Fecal Incontinence

Going to the bathroom for a bowel movement is something that we all do regularly, but don’t often talk about, especially when one is struggling with fecal incontinence issues. Many of us understand the importance of a healthy bowel regimen and know that you should not ignore an urge to go. But have you ever found yourself in a situation where it was not possible to access a bathroom? Maybe you were on the road and the next highway exit was 10 minutes away. Or maybe you were on a hike and there was no bathroom in sight. In these scenarios, we would be forced to control our urge. It can be hard sometimes, but we are most often successful at waiting until we reach a bathroom.

However, some people may find themselves with an urge to have a bowel movement in a car or on a hike and not be able to wait. Fecal incontinence (FI) is described as the involuntary loss of feces during inappropriate times or places. About 2-25% of the population experience fecal incontinence.

What are some risk factors for experiencing FI?

Age – FI can occur at any age, but is more common in the older population. As we age, our anal sphincter muscles can begin to atrophy and our mobility may affect how quickly we are able to access a toilet.

Gastrointestinal symptoms and disorders – Having irritable bowel syndrome or certain food sensitivities can often lead to looser stools, increased urgency, and inconsistent frequency of bowel movements.

Obstetric factors – Those who experience more severe tearing during delivery can result in lacerations of their anal sphincter muscles.

Certain surgical procedures – These can include having a colectomy, radical prostatectomy, or pelvic radiotherapy.

What are several things to consider if you are experiencing FI?

Diet – fibre is great at regulating your stool consistency and you may not be getting enough fibre from your diet. Adding a fibre supplement to your diet can often significantly reduce your FI symptoms.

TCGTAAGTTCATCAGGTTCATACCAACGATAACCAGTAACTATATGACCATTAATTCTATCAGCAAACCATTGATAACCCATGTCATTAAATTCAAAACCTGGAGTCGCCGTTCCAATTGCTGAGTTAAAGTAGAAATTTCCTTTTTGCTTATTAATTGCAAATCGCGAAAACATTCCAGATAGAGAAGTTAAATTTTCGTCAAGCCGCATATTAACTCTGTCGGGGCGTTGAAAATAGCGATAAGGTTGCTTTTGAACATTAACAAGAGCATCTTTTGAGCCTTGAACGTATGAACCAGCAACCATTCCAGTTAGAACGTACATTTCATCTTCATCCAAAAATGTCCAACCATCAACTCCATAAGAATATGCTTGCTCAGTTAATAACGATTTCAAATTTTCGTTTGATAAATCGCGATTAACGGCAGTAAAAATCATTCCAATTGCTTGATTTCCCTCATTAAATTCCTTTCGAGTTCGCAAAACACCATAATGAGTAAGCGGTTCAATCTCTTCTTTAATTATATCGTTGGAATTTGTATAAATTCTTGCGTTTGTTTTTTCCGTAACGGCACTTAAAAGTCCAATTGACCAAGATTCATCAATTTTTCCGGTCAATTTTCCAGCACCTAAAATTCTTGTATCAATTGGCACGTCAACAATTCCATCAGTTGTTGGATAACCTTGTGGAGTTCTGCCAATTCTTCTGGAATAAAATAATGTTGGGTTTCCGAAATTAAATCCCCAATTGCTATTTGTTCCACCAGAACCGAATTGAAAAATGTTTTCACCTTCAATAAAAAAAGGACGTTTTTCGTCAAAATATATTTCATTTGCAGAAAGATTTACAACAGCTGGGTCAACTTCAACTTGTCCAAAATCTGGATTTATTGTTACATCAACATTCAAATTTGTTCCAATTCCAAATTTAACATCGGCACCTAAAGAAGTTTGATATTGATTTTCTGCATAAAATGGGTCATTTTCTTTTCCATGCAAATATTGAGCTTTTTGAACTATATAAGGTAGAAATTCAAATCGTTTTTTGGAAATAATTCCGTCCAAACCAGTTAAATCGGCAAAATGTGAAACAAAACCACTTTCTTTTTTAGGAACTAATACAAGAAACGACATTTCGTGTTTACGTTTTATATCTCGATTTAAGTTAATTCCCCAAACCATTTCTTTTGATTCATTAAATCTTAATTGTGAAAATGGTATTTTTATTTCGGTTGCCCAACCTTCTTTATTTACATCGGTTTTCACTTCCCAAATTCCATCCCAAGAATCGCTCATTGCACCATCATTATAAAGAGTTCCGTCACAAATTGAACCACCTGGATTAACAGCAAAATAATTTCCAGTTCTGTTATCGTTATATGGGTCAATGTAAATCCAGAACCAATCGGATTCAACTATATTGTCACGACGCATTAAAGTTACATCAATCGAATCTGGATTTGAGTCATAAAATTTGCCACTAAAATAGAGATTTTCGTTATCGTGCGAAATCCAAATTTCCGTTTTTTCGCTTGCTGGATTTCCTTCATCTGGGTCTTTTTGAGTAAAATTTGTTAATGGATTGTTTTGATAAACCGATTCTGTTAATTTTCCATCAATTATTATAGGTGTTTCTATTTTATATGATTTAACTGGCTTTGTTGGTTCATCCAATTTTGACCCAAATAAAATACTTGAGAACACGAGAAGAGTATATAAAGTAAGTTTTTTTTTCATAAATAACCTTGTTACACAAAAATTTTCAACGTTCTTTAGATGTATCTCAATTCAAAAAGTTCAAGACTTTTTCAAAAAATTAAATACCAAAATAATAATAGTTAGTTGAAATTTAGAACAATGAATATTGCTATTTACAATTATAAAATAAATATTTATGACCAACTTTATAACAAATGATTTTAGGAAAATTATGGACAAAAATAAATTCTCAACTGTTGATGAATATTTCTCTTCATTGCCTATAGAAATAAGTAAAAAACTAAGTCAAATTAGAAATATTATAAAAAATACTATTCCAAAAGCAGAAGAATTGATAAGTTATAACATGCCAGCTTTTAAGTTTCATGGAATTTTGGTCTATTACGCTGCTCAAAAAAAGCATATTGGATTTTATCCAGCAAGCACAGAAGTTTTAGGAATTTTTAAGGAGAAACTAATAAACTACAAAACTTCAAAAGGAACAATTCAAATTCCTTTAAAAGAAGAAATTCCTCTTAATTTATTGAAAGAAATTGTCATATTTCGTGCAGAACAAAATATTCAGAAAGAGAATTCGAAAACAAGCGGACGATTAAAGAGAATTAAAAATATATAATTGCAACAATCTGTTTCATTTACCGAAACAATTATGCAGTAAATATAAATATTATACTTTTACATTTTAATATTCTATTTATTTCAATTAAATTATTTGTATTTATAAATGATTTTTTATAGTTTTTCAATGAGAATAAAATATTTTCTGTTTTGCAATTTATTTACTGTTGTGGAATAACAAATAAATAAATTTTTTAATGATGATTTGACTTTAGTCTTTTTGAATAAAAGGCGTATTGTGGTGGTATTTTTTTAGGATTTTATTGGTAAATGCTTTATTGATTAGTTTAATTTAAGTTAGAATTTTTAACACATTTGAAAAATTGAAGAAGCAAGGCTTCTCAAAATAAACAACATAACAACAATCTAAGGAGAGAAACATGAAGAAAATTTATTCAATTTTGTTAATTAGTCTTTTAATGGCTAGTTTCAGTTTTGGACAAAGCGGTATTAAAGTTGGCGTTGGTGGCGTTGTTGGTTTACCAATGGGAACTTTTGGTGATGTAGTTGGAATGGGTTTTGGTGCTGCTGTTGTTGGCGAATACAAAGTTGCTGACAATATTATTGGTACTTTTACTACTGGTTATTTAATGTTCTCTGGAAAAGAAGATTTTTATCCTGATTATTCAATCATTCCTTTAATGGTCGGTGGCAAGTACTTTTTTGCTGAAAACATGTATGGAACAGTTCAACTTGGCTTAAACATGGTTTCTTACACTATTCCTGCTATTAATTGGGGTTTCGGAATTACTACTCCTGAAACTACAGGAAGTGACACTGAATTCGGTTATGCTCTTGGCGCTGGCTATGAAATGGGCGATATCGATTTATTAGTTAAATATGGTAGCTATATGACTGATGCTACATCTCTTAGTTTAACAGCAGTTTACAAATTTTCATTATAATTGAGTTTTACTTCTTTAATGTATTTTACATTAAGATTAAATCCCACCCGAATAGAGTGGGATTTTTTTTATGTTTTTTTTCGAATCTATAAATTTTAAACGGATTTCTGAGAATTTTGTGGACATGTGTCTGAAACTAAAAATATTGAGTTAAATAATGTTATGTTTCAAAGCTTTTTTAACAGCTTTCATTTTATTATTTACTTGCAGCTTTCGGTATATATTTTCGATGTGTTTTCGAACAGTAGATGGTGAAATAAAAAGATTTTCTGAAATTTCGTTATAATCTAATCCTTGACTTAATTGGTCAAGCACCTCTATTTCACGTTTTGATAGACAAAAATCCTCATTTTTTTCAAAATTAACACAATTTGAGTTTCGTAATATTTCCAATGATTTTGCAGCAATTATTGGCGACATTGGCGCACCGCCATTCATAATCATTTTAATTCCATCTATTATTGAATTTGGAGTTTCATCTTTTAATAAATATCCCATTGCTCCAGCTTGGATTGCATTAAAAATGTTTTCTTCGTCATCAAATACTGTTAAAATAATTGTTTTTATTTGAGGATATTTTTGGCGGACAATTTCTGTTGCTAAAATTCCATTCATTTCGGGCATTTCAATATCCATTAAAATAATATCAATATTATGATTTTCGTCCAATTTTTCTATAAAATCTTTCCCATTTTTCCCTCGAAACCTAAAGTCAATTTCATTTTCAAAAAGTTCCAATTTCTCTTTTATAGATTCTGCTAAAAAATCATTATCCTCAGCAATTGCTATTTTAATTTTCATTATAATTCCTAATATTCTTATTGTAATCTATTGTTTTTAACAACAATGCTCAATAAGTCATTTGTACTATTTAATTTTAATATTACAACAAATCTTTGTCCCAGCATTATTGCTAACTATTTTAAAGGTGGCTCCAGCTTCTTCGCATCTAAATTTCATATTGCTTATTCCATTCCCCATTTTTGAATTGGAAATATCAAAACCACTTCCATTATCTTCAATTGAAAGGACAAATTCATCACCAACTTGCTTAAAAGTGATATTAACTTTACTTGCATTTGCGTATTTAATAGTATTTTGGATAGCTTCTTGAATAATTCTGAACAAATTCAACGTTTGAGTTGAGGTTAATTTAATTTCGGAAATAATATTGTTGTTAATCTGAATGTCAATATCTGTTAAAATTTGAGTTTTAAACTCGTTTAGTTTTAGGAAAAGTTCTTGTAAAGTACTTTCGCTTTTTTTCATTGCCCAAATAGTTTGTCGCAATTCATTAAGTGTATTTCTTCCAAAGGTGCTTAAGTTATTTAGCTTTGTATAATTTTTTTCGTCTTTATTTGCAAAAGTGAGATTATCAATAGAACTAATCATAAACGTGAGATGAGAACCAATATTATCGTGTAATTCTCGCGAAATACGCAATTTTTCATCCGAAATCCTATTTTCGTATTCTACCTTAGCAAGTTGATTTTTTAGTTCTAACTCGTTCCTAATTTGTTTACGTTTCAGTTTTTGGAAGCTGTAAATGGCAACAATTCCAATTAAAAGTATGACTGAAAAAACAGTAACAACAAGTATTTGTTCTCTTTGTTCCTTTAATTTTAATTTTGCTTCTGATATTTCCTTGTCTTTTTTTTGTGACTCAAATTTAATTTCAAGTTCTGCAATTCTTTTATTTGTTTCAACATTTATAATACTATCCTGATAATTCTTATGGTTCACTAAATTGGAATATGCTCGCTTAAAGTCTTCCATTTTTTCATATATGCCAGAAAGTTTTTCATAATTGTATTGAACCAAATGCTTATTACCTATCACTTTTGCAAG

Water intake – ensuring that you are drinking enough liquids is an important step when considering bowel health.

Physical activity – exercising is a fantastic way to get you gut and bowels moving! Being sedentary can contribute to a slowing down of your digestive system, making it harder to pass your stool and can lead to incomplete emptying of your bowels. Being able to have healthy and full bowel movements will reduce your chances of experiencing unwanted leakage of feces at undesired times.

Medication side effects – being aware of the side effects of your medications, supplements, and natural remedies is very important. A number of things that we ingest can have an impact on our gastrointestinal system including increasing symptoms of diarrhea or constipation.

Functional incontinence – functional incontinence is the term used to describe the occurrence of incontinence when one does not reach a toilet in time secondary to an obstacle or a disability. An example would be if someone had reduced mobility and were not able to climb up the stairs in a timely manner to access the washroom, resulting in episodes of incontinence. A possible solution to this problem would be to place a transportable toilet chair (commode) closer to the person with mobility issues.

Make an appointment today with one of our pelvic health physiotherapists so they can help you identify the contributing factors to your FI and explore a variety of treatment options including urgency management, evacuation re-training, and muscle training.

References:

https://pubmed.ncbi.nlm.nih.gov/18096041/

https://pubmed.ncbi.nlm.nih.gov/25320568/

https://pubmed.ncbi.nlm.nih.gov/20025031/

 

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